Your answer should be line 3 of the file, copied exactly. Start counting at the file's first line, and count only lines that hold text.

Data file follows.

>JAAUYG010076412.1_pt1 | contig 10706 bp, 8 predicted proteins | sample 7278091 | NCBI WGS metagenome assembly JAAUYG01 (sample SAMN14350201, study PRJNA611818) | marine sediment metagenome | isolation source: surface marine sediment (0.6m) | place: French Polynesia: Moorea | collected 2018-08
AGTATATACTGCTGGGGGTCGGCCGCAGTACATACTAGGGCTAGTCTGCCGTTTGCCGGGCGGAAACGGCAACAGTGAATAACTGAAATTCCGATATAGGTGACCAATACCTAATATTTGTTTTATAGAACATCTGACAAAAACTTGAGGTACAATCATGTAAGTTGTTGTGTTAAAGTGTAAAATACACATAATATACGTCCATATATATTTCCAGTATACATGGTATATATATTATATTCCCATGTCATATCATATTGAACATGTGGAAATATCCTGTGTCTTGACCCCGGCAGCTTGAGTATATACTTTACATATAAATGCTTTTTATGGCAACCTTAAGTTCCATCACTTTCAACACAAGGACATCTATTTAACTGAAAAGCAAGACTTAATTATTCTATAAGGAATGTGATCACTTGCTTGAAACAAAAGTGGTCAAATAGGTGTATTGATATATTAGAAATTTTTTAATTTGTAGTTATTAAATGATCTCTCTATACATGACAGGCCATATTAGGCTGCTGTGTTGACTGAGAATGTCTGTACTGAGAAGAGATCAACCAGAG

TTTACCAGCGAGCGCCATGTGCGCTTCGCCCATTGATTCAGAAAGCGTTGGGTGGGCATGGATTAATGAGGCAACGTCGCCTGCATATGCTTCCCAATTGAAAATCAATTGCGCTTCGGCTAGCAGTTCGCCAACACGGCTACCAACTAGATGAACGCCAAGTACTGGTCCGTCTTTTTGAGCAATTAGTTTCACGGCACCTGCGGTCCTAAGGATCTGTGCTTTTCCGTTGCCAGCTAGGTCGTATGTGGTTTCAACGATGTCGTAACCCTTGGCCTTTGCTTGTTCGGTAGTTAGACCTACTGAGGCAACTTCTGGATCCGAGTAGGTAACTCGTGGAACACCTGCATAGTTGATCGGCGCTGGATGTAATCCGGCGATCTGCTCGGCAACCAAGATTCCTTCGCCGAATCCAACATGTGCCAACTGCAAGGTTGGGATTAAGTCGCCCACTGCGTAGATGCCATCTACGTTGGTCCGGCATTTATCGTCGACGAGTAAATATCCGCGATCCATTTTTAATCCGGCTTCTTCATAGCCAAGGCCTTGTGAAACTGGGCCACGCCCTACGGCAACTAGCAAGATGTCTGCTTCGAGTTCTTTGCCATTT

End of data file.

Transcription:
TTTACCAGCGAGCGCCATGTGCGCTTCGCCCATTGATTCAGAAAGCGTTGGGTGGGCATGGATTAATGAGGCAACGTCGCCTGCATATGCTTCCCAATTGAAAATCAATTGCGCTTCGGCTAGCAGTTCGCCAACACGGCTACCAACTAGATGAACGCCAAGTACTGGTCCGTCTTTTTGAGCAATTAGTTTCACGGCACCTGCGGTCCTAAGGATCTGTGCTTTTCCGTTGCCAGCTAGGTCGTATGTGGTTTCAACGATGTCGTAACCCTTGGCCTTTGCTTGTTCGGTAGTTAGACCTACTGAGGCAACTTCTGGATCCGAGTAGGTAACTCGTGGAACACCTGCATAGTTGATCGGCGCTGGATGTAATCCGGCGATCTGCTCGGCAACCAAGATTCCTTCGCCGAATCCAACATGTGCCAACTGCAAGGTTGGGATTAAGTCGCCCACTGCGTAGATGCCATCTACGTTGGTCCGGCATTTATCGTCGACGAGTAAATATCCGCGATCCATTTTTAATCCGGCTTCTTCATAGCCAAGGCCTTGTGAAACTGGGCCACGCCCTACGGCAACTAGCAAGATGTCTGCTTCGAGTTCTTTGCCATTT